I have the Christian Prayer by the Catholic Book Publishing Company. There are other versions. But I think this is the most common.
It has 1 volume, 2080 pages, and is about 8 x 5 x 1.5 inches. Weighs maybe 2 pounds.
It includes a 4 week (repeating) “Ordinary” which includes psalms, canticles, readings, and various prayers for morning prayer, and evening prayer, and a 4 week cycle for the office of readings. The OOR also includes about a hundred pages of various scriptural and non-scriptural readings based on the liturgical year. There are also 1 week sections for daytime prayer and evening prayer. There’s a fairly large sections with hymns (including music, and instructions on how to chant), The first 700 pages are the seasonal items. And there’s a large section for the “proper of the saints.”
And more, and more…
You can actually do the readings on line at divineoffice.org/ But they only show the current day.
I’d like to be more help, but it’s pretty complicated to describe.
There’s another version which has mostly the same stuff, but is organized differently to minimize the page turning back and forth. But at the expense of something…which I don’t remember off-hand. I think it is published by the Paulines (but not sure about that).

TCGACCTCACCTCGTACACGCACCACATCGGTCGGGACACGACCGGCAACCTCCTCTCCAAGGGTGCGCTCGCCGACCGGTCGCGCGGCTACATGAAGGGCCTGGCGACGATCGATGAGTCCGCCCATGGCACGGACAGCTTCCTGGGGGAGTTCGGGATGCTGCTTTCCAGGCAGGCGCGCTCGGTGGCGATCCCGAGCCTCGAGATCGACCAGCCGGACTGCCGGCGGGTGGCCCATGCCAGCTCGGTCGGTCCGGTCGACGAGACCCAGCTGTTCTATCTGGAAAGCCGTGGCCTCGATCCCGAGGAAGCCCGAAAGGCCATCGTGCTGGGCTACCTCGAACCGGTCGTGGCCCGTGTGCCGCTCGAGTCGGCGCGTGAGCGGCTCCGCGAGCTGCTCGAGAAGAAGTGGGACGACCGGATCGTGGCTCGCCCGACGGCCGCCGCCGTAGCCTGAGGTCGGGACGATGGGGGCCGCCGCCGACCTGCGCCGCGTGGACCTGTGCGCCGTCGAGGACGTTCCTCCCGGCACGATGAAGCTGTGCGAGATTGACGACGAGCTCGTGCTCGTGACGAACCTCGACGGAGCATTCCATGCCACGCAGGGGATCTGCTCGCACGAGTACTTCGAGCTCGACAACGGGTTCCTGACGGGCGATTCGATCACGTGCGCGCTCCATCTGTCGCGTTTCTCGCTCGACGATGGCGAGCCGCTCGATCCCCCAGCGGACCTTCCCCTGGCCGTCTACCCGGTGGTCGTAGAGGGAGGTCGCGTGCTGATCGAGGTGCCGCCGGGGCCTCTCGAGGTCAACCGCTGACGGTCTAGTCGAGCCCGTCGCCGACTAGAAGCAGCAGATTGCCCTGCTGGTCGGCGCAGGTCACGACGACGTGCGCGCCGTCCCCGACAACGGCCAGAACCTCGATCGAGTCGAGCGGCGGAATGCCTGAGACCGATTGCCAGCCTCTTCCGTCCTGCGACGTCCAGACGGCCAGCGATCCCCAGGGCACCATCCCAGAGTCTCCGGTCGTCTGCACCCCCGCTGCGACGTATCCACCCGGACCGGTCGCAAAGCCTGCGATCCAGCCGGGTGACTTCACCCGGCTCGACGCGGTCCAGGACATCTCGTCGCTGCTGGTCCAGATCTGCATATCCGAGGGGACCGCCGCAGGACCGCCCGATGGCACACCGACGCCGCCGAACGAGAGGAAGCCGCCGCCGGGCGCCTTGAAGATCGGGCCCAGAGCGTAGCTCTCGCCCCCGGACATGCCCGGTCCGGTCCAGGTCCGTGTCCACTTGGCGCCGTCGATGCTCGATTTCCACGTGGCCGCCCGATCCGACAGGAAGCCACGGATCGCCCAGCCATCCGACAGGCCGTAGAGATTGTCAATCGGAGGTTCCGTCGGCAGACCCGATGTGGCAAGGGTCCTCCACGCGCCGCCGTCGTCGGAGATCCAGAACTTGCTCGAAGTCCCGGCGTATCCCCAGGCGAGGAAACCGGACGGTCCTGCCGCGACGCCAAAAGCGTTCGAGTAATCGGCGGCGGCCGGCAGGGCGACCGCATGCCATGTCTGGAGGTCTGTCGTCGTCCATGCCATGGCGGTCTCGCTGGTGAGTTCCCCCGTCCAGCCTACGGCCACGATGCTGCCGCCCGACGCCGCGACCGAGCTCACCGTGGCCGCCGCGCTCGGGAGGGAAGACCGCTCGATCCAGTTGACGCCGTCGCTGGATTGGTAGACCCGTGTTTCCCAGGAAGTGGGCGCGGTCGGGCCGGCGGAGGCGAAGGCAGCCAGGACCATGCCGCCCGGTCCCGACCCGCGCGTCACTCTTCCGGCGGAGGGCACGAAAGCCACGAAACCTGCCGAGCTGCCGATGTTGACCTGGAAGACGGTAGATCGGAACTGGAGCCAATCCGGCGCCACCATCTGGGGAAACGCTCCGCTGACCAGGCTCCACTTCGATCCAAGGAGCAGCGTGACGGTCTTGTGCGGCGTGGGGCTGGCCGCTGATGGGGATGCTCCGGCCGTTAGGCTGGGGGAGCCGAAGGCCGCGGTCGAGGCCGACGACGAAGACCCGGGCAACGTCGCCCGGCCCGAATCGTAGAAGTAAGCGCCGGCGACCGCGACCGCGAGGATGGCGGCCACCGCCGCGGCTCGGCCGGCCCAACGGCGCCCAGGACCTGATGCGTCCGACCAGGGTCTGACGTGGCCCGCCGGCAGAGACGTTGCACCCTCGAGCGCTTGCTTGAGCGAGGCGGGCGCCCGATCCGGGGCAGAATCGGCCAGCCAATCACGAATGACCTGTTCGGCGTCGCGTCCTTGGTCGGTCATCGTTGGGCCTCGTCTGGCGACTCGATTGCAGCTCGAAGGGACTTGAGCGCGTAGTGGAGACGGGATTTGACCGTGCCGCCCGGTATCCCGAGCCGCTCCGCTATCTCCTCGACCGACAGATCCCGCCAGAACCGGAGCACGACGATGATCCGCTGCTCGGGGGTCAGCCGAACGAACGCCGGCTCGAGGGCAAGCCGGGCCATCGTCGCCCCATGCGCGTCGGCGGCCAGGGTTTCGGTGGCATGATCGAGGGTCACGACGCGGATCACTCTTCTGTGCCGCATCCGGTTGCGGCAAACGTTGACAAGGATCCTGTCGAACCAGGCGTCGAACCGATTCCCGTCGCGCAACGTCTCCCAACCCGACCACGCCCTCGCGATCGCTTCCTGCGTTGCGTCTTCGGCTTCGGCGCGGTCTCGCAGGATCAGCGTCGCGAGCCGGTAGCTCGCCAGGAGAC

I primarily pray morning and evening prayer. It has been a wonderful thing for me and other lay people that I know.
BTW - I’d start with this book before venturing into the 4 volume set. It may be what you need, or even much more than you need.
You might love the Customary of Our Lady of Walsingham because it contains the entire Daily Office in two times of prayer, Morning Prayer and Evening Prayer. For those who want to pray more hours, there are the other time slots as well, but these are not needed for praying the entire Psalter etc.
It has the lectionary list in the back, based on the 2-year Roman lectionary (plus options from the 1-year lectionary as well) and doesn’t have the large chunks of Scripture readings printed, so you will need a Bible, and there is some page flipping, but apparently not as much as the LOTH (more than the BCP though). And it is big, although only slightly bigger than the hardback American 1928 BCP.
And from what I understand, it will allow you to pray the liturgical Prayer of the Church, although I may be wrong, and hope someone will correct me if I am.